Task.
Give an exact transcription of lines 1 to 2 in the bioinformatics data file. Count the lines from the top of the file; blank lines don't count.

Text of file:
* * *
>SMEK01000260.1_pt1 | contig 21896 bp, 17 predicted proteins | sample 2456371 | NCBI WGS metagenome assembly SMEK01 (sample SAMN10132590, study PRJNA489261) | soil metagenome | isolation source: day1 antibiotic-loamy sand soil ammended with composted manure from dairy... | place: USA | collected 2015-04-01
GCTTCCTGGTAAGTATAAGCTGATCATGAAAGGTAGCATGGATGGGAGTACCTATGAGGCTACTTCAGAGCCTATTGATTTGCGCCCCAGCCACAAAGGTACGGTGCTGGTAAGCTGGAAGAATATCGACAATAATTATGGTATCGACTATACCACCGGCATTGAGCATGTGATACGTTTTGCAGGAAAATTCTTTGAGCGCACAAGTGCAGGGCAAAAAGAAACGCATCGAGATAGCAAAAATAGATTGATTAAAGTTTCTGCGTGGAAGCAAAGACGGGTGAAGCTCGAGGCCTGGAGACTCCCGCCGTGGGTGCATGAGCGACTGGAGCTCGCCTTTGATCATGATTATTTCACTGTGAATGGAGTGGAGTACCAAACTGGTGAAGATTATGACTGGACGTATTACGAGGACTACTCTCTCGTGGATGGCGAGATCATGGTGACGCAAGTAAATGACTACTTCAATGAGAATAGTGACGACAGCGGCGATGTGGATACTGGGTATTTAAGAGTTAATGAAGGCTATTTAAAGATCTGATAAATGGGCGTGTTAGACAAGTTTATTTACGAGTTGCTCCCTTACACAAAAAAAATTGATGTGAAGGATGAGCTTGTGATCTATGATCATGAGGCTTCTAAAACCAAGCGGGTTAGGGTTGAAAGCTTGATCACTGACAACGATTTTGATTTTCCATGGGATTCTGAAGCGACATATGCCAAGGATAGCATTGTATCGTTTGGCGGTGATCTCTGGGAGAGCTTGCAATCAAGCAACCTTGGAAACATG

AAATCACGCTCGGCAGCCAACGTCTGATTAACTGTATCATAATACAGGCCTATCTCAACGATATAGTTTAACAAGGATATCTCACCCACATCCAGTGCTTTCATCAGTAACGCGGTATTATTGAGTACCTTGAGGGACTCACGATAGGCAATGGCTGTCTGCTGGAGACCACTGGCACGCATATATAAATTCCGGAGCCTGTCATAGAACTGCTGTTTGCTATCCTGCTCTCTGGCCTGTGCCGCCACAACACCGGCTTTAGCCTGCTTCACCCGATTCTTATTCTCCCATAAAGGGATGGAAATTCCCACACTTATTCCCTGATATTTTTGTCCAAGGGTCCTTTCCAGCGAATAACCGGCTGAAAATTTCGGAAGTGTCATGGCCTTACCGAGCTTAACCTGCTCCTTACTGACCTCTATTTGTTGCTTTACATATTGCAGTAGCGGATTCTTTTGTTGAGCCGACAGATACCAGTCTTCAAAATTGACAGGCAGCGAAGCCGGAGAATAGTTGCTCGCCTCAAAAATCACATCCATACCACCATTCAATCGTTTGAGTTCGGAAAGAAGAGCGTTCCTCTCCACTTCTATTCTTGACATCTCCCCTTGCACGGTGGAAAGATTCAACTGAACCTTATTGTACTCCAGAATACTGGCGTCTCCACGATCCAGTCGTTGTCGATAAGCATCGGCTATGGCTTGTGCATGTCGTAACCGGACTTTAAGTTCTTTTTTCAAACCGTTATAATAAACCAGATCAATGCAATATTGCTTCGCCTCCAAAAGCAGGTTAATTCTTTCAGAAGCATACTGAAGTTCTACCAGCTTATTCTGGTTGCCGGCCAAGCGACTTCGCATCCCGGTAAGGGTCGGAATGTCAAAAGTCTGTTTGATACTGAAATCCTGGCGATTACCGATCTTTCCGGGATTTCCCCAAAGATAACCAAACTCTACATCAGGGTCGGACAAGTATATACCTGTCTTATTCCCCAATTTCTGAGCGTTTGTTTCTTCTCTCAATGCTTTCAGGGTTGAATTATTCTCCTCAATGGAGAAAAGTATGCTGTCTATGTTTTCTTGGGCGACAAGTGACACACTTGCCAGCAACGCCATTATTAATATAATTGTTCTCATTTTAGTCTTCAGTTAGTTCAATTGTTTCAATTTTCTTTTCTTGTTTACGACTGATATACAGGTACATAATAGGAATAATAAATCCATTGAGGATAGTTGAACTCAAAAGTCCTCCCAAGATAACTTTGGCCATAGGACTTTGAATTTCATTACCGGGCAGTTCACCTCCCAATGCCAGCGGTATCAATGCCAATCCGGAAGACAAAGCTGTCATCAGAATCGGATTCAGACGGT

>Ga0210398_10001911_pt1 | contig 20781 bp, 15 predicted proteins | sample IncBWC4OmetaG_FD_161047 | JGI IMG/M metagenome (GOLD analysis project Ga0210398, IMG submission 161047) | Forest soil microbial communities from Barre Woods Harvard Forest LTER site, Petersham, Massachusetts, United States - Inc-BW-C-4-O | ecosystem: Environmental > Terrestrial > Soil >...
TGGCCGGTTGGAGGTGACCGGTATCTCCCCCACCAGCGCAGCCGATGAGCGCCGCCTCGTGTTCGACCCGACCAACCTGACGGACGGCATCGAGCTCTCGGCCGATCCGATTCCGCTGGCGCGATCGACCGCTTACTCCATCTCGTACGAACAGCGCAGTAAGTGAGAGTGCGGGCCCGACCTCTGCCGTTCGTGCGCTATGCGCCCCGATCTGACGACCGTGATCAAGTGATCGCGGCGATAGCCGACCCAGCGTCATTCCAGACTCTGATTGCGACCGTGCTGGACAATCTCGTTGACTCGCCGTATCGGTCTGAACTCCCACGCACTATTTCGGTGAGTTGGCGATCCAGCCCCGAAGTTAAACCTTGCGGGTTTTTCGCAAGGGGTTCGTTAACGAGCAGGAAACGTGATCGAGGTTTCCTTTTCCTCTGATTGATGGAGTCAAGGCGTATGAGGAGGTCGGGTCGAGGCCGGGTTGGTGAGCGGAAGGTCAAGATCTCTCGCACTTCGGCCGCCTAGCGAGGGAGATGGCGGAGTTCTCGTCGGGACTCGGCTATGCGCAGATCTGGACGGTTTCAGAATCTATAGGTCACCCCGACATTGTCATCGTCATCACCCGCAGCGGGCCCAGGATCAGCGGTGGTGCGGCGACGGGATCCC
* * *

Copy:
>SMEK01000260.1_pt1 | contig 21896 bp, 17 predicted proteins | sample 2456371 | NCBI WGS metagenome assembly SMEK01 (sample SAMN10132590, study PRJNA489261) | soil metagenome | isolation source: day1 antibiotic-loamy sand soil ammended with composted manure from dairy... | place: USA | collected 2015-04-01
GCTTCCTGGTAAGTATAAGCTGATCATGAAAGGTAGCATGGATGGGAGTACCTATGAGGCTACTTCAGAGCCTATTGATTTGCGCCCCAGCCACAAAGGTACGGTGCTGGTAAGCTGGAAGAATATCGACAATAATTATGGTATCGACTATACCACCGGCATTGAGCATGTGATACGTTTTGCAGGAAAATTCTTTGAGCGCACAAGTGCAGGGCAAAAAGAAACGCATCGAGATAGCAAAAATAGATTGATTAAAGTTTCTGCGTGGAAGCAAAGACGGGTGAAGCTCGAGGCCTGGAGACTCCCGCCGTGGGTGCATGAGCGACTGGAGCTCGCCTTTGATCATGATTATTTCACTGTGAATGGAGTGGAGTACCAAACTGGTGAAGATTATGACTGGACGTATTACGAGGACTACTCTCTCGTGGATGGCGAGATCATGGTGACGCAAGTAAATGACTACTTCAATGAGAATAGTGACGACAGCGGCGATGTGGATACTGGGTATTTAAGAGTTAATGAAGGCTATTTAAAGATCTGATAAATGGGCGTGTTAGACAAGTTTATTTACGAGTTGCTCCCTTACACAAAAAAAATTGATGTGAAGGATGAGCTTGTGATCTATGATCATGAGGCTTCTAAAACCAAGCGGGTTAGGGTTGAAAGCTTGATCACTGACAACGATTTTGATTTTCCATGGGATTCTGAAGCGACATATGCCAAGGATAGCATTGTATCGTTTGGCGGTGATCTCTGGGAGAGCTTGCAATCAAGCAACCTTGGAAACATG